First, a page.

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Coffee House Lane - a tradition revived

Mark Bergin is not the first man to roast coffee in Waterford. Believe it or not, a Mr John Aikenhead operated a coffee house here in the late seventeenth century.

In those years Waterford was a bustling, thriving port, jockeying with Dublin for the top slot in Ireland. It was here, just a few yards from the quayside that Mr Aikenhead opened what was probably Ireland’s first coffee house, in a narrow street now known as Coffee House Lane.

Excerpt from
Excerpt from "Women's Petition Against Coffee" 1674

The first coffee houses in England opened in Oxford and London in the 1650s and became very popular in cities and towns all over Britain and Ireland during the next hundred years. Not everyone approved, though. In 1674, the Women’s Petition Against Coffee blamed this “newfangled, abominable, heathenish liquor called coffee” for distracting their menfolk from more, er, manly activities!  King Charles II was also becoming uneasy with the fashion, worrying that notions of revolution were being discussed in such places. More history here.

Time passed, and gradually we became a nation of tea drinkers. Not too many years ago good coffee was a rarity in Ireland.  Most homes had only Maxwell House in the press and only the better restaurants served anything like a decent cup.

But now coffee is back!  A café culture is again being cultivated and new cafes seem to spring up almost weekly. In 2013, 4,000 tonnes of coffee were consumed in Ireland. Per capita this is still well below much of Europe but the change has been startling and the trend of increasing consumption is showing no signs of abating. As people become more interested in coffee, so does the demand for a better quality product.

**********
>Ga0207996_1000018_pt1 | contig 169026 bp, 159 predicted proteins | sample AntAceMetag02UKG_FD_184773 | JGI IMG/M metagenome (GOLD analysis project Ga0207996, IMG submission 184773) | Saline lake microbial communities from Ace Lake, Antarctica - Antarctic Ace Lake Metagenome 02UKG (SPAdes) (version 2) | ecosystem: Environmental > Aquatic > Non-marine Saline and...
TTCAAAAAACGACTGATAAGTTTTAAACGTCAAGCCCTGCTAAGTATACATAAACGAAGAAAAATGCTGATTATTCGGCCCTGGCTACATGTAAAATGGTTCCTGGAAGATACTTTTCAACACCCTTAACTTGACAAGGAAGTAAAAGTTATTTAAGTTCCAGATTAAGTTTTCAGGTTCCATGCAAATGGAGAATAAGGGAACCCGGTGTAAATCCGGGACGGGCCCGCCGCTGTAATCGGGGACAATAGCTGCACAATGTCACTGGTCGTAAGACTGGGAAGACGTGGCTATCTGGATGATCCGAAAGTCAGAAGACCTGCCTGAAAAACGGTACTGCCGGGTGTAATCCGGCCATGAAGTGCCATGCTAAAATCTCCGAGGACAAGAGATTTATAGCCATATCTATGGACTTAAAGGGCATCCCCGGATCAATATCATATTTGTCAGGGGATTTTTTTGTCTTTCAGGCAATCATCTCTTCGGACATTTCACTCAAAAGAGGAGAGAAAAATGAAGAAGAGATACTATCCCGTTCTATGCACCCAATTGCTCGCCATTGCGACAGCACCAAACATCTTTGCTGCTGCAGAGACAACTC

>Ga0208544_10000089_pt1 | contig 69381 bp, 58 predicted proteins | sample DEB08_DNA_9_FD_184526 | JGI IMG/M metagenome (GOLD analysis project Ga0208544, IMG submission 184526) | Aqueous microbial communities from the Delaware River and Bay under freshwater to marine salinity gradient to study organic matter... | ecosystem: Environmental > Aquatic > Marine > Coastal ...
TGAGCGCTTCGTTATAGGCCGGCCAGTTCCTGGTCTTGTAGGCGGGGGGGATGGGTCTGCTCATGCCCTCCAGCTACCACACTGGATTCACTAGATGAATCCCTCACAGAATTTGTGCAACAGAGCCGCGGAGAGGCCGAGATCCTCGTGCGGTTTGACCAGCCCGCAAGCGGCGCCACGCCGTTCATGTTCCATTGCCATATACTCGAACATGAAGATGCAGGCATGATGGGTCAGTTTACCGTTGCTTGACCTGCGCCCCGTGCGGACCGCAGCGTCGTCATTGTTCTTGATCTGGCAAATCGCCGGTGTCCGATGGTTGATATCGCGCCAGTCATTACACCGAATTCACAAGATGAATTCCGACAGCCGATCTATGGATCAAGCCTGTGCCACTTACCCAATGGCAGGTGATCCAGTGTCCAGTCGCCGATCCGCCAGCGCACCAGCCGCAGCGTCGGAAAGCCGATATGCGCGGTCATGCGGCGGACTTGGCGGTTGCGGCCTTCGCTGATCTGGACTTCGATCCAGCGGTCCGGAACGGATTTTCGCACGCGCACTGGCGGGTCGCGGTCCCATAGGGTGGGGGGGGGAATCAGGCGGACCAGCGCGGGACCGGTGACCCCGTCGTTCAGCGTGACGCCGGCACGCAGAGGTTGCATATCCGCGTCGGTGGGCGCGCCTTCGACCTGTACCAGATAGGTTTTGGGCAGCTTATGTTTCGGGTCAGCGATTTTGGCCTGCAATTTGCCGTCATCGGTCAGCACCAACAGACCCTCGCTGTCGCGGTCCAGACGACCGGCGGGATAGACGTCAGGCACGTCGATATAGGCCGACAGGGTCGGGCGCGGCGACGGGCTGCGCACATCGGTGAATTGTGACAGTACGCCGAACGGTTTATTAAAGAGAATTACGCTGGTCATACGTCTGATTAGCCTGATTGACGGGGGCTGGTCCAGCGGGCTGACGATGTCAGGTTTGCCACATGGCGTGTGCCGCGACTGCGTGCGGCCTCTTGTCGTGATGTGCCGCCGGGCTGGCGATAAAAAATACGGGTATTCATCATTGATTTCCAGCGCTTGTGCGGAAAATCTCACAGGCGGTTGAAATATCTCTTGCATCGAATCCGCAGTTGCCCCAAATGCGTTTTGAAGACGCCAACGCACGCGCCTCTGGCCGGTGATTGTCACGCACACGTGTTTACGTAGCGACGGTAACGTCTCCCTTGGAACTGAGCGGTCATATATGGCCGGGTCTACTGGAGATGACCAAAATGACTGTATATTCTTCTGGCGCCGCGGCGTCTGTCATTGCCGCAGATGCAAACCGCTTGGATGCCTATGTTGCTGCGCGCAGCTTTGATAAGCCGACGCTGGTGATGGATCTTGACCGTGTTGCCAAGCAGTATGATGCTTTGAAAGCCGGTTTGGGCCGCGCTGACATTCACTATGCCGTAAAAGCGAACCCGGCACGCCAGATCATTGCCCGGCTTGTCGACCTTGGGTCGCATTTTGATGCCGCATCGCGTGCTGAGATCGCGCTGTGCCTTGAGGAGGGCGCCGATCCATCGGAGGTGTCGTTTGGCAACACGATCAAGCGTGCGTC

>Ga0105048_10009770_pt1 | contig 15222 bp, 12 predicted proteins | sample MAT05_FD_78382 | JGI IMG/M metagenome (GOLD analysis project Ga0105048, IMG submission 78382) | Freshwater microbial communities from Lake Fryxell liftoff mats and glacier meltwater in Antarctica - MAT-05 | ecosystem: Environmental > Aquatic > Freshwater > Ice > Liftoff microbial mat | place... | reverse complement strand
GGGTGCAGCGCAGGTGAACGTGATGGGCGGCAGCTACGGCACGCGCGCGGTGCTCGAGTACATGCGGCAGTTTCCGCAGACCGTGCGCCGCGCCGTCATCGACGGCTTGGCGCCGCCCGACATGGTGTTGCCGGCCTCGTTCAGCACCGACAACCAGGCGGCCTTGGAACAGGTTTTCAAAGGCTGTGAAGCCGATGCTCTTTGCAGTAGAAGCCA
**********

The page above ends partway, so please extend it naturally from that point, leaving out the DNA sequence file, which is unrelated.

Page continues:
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Mark Bergin is an artisan coffee roaster. Each batch starts with just 15kgs of green coffee beans, blended (or not, if Single Estate Origin) by hand. The roasting time and temperature is set and the beans are released into the pre-heated roaster. After a few minutes the beans shed their outer husk with a “crack”. The resulting chaff will later be discarded. Just as the beans begin their “second crack” Mark releases them from the roaster into a cooling drum. Timing is critical. They should be roasted just enough to release the oil within them along with the rich flavours we love but not so much that the more subtle flavours of the bean are lost.

Currently the only coffee roaster in the south east, he started the enterprise 5 years ago and markets his coffee under his Ponticelli label. Now, with his skill honed, he has introduced “Coffee House Lane”, a range of whole and ground beans for the retail market.  And so, Mark has revived and commemorates an old tradition in the city.

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